The Supreme Court gets positively passionate about pre-emption.

Oral argument from the court.
Nov. 3 2008 7:57 PM

Label Conscious

The Supreme Court gets positively passionate about pre-emption.

Diana Levine. Click image to expand.
Diana Levine

Here is the human version of Wyeth v. Levine: Free-spirited Vermont singer/songwriter goes to clinic for a migraine. She is treated with an "IV push" of Phenergan, an anti-nausea drug. Her right arm—the "joyous" one, the guitar-strumming one —goes gangrene, requiring amputation. Wyeth, the maker of Phenergan, was aware of the danger of an "IV push" (increased likelihood of hitting an artery) yet failed to provide an adequate warning label. A jury awards her a $6.7 million judgment. She is still writing songs.

Dahlia Lithwick Dahlia Lithwick

Dahlia Lithwick writes about the courts and the law for Slate. Follow her on Twitter.

Here is the Vulcan version of Wyeth v. Levine:Levine's case is tragic, but accidents happen. The Food and Drug Administration approved Phenergan as safe and effective in 1955. After decades spent weighing the costs and benefits of the "IV push" method of administering the drug, the FDA crafted a warning label that—while not prohibiting it—indicated that the IV push was not "preferred." As a result of physician error, Levine's injection hit an artery. Wyeth is being punished because, although it complied with the FDA labeling standard, it failed to provide a second, stronger warning that would satisfy a hippie Vermont jury faced with an amputee guitarist. Drug companies should be required to meet a single, rational safety standard, not 50 standards set willy-nilly by juries in every state. The only solution to this dilemma: All state product-liability claims should from now on be pre-empted (read: obliterated) by federal law. The FDA is to have the first, last, and only word on prescription-drug labeling.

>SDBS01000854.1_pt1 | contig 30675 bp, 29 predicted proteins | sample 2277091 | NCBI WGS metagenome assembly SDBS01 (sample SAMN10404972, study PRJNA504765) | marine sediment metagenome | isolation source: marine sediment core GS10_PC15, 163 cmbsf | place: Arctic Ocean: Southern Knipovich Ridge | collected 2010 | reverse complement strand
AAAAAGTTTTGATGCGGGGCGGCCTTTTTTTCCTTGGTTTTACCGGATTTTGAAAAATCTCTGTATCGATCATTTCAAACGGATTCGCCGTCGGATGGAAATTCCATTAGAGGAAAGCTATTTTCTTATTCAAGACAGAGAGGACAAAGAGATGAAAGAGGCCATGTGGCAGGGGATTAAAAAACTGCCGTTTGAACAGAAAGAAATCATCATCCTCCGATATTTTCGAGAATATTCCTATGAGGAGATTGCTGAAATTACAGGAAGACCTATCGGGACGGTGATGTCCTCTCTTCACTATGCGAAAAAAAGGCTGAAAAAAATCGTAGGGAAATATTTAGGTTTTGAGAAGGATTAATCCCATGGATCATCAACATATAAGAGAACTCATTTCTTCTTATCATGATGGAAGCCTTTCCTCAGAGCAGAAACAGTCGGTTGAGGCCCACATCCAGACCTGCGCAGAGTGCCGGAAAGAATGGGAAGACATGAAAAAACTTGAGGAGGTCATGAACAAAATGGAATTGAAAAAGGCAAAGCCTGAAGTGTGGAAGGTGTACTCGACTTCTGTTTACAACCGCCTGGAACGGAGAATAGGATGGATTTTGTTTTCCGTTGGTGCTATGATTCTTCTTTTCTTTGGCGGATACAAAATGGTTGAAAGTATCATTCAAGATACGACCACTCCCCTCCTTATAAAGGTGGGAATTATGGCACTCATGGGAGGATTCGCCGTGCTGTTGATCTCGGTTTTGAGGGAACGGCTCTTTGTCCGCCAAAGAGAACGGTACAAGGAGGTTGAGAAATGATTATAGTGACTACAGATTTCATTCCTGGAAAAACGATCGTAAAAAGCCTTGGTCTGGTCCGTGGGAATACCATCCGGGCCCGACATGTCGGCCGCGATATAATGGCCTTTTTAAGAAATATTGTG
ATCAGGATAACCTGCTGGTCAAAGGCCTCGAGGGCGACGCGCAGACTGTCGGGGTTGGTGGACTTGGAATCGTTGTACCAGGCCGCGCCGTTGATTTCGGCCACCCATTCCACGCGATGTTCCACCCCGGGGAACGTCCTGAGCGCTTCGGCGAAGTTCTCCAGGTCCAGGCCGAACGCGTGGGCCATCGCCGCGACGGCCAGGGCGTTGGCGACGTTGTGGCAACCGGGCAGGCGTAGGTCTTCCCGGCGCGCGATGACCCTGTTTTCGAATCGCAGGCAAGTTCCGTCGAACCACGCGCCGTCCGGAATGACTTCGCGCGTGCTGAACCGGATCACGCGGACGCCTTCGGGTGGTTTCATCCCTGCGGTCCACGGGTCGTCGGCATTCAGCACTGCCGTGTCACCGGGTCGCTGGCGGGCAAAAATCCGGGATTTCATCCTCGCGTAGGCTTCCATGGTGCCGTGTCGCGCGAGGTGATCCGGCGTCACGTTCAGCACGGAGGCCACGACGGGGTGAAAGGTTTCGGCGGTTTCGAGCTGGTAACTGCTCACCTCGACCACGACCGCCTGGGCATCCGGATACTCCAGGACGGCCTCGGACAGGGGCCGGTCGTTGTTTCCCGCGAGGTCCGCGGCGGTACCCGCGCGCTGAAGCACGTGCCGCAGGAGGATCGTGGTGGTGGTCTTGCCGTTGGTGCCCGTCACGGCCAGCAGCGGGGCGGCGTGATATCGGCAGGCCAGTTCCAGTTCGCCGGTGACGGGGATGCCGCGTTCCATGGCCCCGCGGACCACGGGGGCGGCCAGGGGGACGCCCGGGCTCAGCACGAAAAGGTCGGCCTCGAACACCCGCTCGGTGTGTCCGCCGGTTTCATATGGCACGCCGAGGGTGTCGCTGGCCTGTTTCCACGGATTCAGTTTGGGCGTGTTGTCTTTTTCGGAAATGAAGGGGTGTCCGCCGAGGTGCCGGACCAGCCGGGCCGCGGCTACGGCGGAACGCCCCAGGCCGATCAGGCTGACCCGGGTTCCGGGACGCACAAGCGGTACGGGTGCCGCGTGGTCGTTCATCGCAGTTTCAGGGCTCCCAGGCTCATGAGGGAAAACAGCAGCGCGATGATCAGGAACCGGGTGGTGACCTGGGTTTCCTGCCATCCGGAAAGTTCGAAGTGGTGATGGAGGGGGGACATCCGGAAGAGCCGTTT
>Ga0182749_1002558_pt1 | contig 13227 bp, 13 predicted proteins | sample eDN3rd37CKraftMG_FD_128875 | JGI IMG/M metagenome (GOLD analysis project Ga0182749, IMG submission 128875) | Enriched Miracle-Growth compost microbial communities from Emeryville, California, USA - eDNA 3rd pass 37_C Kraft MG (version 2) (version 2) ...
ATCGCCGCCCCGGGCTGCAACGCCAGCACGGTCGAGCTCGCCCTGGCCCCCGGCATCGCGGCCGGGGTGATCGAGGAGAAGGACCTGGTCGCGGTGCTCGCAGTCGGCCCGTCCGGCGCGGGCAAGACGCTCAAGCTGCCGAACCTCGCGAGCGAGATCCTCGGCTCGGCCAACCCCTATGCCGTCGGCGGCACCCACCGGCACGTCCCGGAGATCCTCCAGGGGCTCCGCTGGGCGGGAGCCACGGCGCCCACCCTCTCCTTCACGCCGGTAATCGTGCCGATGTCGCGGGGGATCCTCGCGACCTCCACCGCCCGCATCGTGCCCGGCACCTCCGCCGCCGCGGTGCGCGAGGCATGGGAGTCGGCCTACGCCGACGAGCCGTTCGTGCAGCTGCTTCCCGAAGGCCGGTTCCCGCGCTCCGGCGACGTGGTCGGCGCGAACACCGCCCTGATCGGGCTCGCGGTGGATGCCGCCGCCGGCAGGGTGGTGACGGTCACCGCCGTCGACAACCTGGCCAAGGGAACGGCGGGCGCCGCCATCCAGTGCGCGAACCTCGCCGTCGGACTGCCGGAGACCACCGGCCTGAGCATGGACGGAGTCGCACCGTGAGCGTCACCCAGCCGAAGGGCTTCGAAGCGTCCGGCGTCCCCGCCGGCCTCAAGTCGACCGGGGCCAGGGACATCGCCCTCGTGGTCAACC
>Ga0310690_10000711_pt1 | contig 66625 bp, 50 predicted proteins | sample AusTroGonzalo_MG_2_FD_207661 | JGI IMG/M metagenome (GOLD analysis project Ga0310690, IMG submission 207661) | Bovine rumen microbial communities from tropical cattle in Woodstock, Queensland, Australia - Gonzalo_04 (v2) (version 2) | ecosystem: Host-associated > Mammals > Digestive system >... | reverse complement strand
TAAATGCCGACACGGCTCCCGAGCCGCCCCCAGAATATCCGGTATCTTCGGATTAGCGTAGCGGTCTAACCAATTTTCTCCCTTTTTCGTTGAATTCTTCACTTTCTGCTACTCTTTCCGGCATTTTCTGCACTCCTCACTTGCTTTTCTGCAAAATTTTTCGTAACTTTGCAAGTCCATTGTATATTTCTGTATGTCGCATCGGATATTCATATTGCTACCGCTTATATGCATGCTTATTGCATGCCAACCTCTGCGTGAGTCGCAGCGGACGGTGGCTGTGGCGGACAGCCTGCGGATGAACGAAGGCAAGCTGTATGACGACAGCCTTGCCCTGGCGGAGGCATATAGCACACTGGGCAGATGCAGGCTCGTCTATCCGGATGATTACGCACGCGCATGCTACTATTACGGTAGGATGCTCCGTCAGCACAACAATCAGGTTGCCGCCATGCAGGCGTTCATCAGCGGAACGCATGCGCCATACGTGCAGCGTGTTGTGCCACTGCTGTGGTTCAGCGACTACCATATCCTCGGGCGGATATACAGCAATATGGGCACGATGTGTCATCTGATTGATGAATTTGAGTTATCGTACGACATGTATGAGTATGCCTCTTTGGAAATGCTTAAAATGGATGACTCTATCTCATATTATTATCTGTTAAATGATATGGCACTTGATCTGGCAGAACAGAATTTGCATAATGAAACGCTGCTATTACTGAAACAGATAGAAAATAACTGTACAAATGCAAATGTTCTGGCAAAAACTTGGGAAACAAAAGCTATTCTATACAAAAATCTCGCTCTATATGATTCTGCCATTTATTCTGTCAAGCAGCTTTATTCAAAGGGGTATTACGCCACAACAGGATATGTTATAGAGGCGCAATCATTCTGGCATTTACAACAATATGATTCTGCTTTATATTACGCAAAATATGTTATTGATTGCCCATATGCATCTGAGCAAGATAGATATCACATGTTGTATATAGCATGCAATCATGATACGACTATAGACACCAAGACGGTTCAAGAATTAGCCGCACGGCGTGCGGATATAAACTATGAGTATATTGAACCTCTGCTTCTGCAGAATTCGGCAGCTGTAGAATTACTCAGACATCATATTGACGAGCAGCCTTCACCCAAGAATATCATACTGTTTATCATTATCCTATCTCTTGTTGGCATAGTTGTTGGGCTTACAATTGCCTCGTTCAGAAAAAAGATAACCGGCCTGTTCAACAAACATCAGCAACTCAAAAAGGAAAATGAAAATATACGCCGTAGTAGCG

Wyeth is being called the most important business case of the year because, if the court finds that the FDA warning occupies the field of drug warnings, it will effectively immunize drug makers from many state tort suits. If it finds pre-emption here, the most business-friendly Supreme Court in decades can cancel the room with two queen-size beds and order a single king for itself and big pharma.

Argument this morning is Vulcan, in that the court's conservatives get most passionate and irrational about their own rationality. The transcript is here, and it offers more in the way of reason than rhyme. Former Solicitor General Seth Waxman represents Wyeth, and almost before he can get off an opening thought, Justice Anthony Kennedy assails him with the language of logic: "You argue that it's impossible for Wyeth to comply with the state law and at the same time the federal label. As a textual matter, as a logical matter, as a semantic matter, I don't agree."

Waxman points out that the FDA label already conveyed all the risks of Phenergan, with "four different references" to the dangers of an IV push. But Justice Samuel Alito wonders how the FDA could have possibly weighed the costs and benefits of Phenergan when, as he says, "on the benefit side of this you don't have a life-saving drug, you have a drug that relieves nausea. And on the risk side you have the risk of gangrene!"

Fie upon your logic, Justices! Waxman retorts: "This is labeling directed at medical professionals." Not only are juries too emotional and irrational to perform a cool cost-benefit analysis, evidently Supreme Court justices are as well.

One of the concerns about setting the FDA warning label as a "ceiling" beyond which states cannot deviate is that these labels become frozen in time, even as the drug companies continuously learn of new dangers posed by their drugs. We have come to rely on the state tort system to force drug companies to report new dangers, having found that hoping for the very best from them does not always work out. This prompts Justice David Souter to ask why Wyeth—based on new evidence the company had accumulated about Phenergan—didn't think the label ought to be changed. "Wyeth could have gone back to the FDA anytime, and it simply didn't do it," Souter says.



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